What do you get when you combine stock characters–a loner ex-con recently released from prison with lethal fighting skills, a female cop with a chip on her shoulder who doesn’t mind breaking the rules, and a wealthy man with a taste for decadence and violence–and mix them into the noir-iest of film noir dystopian futures, and add plenty of gratuituous sex and violence? You get Altered Carbon, a very watchable and enjoyable sci-fi series that keeps you moving quickly from one episode to the next.
Central to the narrative arc of the series is the concept of bodies as “sleeves”: when a person’s body dies (or, more likely in this series, is violently killed), that person’s mind can simply be downloaded into another body. With this technology, people can potentially live for hundreds of years, assuming they can afford a new “sleeve.” Naturally, those with the most money are able to make the most use of this potential.
The film noir label is accurate: not only does the show delve into the dark, seedy side of humanity; it is also a murder mystery. The ex-con (Tak Kovacz) is released from prison (where he was “on ice,” i.e., not in a body) after 250 years to help the wealthy decadent (Laurens Bancroft) solve a murder of particular personal importance. However, the reason Kovacz was imprisoned in the first place was because he was part of a rebellion that was ultimately defeated and destroyed. Details of the rebellion emerge slowly as the series progresses, but it is clear that Kovacz has no love for the rich and powerful.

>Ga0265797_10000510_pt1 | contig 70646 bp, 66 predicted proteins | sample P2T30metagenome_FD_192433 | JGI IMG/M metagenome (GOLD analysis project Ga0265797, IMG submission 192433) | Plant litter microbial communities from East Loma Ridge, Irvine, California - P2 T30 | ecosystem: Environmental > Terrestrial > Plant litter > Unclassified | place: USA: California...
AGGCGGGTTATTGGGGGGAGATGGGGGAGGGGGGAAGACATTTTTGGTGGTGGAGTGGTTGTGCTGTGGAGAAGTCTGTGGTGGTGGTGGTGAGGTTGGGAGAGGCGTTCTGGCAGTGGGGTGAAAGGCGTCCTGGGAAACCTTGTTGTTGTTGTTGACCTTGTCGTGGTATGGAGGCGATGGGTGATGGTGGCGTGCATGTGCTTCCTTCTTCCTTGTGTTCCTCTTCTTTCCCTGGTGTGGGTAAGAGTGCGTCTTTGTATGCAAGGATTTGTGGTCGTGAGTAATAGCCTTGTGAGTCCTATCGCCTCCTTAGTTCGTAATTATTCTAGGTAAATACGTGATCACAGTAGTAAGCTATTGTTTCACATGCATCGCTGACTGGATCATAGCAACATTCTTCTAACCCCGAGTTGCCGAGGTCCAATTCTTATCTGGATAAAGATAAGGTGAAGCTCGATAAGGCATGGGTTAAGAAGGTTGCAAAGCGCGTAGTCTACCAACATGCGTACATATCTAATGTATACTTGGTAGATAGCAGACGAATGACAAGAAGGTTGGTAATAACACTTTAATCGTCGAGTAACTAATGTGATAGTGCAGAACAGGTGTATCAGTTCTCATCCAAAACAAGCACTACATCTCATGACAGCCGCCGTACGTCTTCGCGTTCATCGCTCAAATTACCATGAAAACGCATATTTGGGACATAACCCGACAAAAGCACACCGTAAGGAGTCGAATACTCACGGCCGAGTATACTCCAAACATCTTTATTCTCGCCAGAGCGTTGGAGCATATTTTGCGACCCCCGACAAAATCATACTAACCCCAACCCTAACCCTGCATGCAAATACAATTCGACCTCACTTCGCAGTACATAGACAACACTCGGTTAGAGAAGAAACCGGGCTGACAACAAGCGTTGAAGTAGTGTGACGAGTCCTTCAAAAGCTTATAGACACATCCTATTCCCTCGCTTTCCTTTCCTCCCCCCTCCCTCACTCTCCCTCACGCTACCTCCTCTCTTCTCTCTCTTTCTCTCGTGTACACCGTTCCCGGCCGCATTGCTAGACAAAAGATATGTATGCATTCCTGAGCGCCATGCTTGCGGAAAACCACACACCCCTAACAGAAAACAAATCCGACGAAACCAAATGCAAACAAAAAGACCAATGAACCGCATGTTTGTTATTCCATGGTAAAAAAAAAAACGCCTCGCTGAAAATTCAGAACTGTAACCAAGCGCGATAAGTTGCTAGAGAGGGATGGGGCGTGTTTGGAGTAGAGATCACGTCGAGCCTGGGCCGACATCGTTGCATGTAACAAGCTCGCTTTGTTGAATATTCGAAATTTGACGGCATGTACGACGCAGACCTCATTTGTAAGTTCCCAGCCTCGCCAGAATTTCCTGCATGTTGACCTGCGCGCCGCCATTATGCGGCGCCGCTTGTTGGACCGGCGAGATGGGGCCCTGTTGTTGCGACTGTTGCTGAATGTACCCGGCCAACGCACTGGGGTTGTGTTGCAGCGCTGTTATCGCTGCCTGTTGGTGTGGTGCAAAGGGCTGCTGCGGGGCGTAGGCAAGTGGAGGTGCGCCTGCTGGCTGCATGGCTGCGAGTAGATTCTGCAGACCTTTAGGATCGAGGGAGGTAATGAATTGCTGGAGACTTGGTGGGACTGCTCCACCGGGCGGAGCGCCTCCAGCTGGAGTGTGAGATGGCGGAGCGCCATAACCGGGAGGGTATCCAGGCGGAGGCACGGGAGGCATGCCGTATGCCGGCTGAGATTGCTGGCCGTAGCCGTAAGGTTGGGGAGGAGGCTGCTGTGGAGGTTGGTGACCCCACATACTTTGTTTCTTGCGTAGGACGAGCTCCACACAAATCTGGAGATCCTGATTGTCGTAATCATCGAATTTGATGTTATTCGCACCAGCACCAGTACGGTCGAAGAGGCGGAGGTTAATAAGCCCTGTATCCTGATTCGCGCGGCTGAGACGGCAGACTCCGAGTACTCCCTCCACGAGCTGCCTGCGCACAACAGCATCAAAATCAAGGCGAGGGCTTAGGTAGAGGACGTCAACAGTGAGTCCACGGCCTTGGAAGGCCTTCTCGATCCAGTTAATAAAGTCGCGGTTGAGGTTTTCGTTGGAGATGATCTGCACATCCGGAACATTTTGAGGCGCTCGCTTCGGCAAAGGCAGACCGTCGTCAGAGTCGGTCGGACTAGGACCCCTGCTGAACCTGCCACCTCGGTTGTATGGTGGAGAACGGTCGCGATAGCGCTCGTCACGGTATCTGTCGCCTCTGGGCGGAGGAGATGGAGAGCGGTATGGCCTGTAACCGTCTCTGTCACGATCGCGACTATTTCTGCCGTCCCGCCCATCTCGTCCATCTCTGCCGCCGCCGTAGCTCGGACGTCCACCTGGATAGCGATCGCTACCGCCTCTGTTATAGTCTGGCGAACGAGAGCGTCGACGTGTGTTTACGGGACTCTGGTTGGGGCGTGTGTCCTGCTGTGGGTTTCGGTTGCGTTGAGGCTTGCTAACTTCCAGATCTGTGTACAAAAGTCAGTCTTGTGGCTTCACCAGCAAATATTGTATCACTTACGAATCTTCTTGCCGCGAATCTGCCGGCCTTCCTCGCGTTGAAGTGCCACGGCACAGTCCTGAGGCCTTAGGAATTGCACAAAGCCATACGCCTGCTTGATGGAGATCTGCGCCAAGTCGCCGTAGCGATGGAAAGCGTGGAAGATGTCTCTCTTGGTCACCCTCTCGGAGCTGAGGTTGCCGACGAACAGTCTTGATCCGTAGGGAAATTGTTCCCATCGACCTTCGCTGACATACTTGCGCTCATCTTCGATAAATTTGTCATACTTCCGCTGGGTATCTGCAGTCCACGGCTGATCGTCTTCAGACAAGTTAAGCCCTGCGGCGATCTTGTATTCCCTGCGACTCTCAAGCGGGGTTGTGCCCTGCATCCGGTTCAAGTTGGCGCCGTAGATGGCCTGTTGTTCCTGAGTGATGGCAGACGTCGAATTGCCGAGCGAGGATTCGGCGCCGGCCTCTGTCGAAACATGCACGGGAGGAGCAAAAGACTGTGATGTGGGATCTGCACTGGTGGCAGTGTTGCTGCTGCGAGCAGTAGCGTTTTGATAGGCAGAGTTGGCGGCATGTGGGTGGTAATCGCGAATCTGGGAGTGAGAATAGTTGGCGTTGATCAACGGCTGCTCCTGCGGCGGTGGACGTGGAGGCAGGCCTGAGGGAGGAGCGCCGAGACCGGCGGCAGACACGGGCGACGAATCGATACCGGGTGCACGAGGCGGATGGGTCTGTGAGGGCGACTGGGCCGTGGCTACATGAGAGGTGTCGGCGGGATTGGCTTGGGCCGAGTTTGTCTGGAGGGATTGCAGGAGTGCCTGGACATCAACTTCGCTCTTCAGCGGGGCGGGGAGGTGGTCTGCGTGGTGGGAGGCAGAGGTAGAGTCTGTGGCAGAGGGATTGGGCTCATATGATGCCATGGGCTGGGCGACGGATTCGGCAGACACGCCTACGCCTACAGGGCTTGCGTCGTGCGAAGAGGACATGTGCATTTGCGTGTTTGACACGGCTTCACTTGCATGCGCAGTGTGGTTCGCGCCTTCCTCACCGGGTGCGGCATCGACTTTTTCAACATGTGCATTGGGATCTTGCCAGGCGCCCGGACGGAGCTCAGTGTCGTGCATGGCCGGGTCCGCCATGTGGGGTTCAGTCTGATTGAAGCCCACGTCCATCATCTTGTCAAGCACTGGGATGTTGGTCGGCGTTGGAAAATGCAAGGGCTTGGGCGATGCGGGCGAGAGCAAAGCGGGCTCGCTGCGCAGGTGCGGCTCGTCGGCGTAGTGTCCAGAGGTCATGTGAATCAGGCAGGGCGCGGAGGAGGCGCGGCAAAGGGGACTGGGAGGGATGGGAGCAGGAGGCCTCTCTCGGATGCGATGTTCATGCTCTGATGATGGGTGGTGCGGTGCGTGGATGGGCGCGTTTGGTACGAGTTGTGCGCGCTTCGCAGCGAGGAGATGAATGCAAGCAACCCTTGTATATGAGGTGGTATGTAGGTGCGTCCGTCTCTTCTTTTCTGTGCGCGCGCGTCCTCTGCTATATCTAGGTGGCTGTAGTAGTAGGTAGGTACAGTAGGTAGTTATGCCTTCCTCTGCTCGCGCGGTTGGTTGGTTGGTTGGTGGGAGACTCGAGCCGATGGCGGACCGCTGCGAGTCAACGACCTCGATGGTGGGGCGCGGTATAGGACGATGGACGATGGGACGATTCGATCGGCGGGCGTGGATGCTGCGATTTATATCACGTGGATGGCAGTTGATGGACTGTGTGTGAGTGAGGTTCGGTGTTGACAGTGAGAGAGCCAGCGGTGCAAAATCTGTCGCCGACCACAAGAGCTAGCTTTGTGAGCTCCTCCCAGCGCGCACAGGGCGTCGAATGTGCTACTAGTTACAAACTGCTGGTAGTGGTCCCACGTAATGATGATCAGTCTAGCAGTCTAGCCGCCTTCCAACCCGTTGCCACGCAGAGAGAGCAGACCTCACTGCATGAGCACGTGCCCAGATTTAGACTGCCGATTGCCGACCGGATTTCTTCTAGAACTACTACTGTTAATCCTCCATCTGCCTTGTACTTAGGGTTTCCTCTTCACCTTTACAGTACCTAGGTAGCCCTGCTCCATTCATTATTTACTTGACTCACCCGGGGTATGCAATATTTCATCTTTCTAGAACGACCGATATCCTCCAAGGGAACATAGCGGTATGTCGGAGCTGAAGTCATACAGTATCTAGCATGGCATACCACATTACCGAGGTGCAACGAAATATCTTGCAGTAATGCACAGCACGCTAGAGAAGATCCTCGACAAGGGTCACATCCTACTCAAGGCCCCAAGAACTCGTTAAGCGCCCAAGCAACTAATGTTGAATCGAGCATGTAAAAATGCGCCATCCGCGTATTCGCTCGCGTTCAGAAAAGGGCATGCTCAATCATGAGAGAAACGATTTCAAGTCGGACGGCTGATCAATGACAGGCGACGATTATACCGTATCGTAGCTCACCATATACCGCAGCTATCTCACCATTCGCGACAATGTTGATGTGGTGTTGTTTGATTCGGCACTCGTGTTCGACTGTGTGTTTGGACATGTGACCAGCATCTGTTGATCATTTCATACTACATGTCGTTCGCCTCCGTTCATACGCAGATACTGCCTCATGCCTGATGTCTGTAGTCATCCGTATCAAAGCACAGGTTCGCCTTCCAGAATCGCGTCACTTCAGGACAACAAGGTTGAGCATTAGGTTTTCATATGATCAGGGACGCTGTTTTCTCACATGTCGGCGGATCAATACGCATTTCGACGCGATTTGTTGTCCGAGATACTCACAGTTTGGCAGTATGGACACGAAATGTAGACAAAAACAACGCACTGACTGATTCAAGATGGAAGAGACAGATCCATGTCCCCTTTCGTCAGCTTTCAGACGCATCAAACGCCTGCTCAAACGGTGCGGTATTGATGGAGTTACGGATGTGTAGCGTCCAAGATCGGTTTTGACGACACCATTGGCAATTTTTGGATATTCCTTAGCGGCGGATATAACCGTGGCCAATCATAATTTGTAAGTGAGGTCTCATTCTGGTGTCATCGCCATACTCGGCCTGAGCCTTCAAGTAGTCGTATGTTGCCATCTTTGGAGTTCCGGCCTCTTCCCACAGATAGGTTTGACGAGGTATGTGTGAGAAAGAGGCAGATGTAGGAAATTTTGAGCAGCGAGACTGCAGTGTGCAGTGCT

How can someone be murdered when spinning up a person’s mind into a new body is routine? The person’s mind is contained in a small disk that is inserted in the back of the neck. If a person is killed in a way that destroys the disk, there is no coming back. The murder Bancroft is concerned with was unsuccessful, however, even though the disk was destroyed. The murder victim was Bancroft himself, but he is rich enough to have backups of his disk, so he was able to restore his mind into a new body. However, the backup was made 48 hours before the murder attempt, so he has no idea who destroyed his disk or any memory of the 48 hours leading up to the attempt. Kovacz’s job is to solve this mystery.
Kristin Ortega is the tough-as-nails cop who was originally assigned the task of solving Bancroft’s attempted murder. Her investigation came up with nothing, and she is not pleased to see Bancroft hiring a dangerous criminal to solve what she could not. Naturally, tension develops between Ortega and Kovacz, as their stories begin to intertwine.
Another significant character in the story is the mysterious Poe, who “works at” the Raven, a luxury hotel endowed with artificial intelligence–“works at” is in quotes because the relationship between Poe and the Raven is considerably more complex than that, but I leave that to you discover as you watch the show. The references to the macabre imagination of Edgar Allen are obvious, but work quite well, as the hotel is themed around the eccentric nineteenth-century writer.
The dialogue is snappy and snarky, as one would expect of an old-school film noir. Twists and turns in the plot are everywhere. I won’t give away any more details of plot and character than this, but if you are in the mood for a richly dark world that at times hits too close to home, this is for you.